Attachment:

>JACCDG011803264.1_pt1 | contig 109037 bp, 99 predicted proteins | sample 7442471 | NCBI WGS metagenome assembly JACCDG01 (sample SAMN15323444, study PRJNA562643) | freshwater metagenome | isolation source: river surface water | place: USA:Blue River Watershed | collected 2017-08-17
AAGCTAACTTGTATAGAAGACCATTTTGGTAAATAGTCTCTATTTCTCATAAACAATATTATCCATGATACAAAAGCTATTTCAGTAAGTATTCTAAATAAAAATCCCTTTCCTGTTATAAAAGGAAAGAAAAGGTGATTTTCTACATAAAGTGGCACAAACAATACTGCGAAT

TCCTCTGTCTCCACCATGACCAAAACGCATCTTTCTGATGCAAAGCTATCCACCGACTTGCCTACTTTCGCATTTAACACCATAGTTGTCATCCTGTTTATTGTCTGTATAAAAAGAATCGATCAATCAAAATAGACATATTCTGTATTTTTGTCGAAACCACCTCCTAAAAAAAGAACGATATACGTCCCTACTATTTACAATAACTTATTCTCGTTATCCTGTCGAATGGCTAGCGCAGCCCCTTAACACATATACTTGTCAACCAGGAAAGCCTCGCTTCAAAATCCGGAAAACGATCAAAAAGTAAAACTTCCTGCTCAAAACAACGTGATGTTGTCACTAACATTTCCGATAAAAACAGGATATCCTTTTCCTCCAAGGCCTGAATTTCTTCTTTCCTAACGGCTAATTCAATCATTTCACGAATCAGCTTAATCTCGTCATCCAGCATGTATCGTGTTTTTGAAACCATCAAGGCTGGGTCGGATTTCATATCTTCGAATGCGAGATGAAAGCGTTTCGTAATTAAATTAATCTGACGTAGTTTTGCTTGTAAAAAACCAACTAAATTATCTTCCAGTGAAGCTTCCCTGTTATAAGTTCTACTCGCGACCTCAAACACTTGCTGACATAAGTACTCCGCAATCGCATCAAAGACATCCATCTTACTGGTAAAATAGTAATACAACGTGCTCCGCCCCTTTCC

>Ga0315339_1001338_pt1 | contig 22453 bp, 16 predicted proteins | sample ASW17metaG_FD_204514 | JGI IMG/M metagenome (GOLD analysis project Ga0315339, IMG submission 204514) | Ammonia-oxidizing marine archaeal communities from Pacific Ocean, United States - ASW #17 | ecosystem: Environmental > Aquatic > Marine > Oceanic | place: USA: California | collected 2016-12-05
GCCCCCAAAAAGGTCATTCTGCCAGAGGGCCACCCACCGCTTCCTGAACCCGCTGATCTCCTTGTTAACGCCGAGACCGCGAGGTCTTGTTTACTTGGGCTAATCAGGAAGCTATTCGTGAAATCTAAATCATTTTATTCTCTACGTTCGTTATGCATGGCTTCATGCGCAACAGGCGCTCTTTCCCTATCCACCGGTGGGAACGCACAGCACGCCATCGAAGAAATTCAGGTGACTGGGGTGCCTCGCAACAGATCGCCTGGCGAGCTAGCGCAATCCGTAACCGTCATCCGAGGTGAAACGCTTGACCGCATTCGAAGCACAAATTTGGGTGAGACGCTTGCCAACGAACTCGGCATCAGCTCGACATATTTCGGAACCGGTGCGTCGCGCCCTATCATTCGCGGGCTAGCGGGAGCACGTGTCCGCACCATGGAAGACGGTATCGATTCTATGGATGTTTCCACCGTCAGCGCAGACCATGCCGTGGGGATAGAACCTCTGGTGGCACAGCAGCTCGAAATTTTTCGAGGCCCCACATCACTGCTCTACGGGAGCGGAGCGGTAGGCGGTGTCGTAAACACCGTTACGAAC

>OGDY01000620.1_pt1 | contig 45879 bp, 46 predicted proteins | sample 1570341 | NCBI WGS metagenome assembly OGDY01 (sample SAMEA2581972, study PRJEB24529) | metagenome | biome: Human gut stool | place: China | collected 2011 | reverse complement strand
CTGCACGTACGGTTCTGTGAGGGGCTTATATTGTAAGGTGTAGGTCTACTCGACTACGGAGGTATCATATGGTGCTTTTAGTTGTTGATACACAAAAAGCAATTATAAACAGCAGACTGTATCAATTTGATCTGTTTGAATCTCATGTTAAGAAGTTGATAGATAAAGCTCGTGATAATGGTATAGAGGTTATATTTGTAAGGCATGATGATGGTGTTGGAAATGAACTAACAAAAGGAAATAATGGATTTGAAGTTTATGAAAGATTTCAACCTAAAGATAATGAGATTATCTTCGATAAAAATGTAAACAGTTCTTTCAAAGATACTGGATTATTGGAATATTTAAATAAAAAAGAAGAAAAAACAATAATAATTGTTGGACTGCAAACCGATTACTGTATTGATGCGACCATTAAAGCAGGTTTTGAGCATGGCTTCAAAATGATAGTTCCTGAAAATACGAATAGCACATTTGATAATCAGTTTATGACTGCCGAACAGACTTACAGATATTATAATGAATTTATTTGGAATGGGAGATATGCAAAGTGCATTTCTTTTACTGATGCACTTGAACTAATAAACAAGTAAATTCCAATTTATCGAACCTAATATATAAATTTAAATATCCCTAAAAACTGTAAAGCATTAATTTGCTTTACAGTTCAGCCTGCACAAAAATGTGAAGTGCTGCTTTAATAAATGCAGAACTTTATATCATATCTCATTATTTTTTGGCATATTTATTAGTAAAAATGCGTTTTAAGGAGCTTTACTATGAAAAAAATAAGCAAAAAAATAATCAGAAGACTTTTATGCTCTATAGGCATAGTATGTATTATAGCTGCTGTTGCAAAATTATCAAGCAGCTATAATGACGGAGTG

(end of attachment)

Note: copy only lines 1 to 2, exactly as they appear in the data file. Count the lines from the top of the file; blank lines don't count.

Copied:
>JACCDG011803264.1_pt1 | contig 109037 bp, 99 predicted proteins | sample 7442471 | NCBI WGS metagenome assembly JACCDG01 (sample SAMN15323444, study PRJNA562643) | freshwater metagenome | isolation source: river surface water | place: USA:Blue River Watershed | collected 2017-08-17
AAGCTAACTTGTATAGAAGACCATTTTGGTAAATAGTCTCTATTTCTCATAAACAATATTATCCATGATACAAAAGCTATTTCAGTAAGTATTCTAAATAAAAATCCCTTTCCTGTTATAAAAGGAAAGAAAAGGTGATTTTCTACATAAAGTGGCACAAACAATACTGCGAAT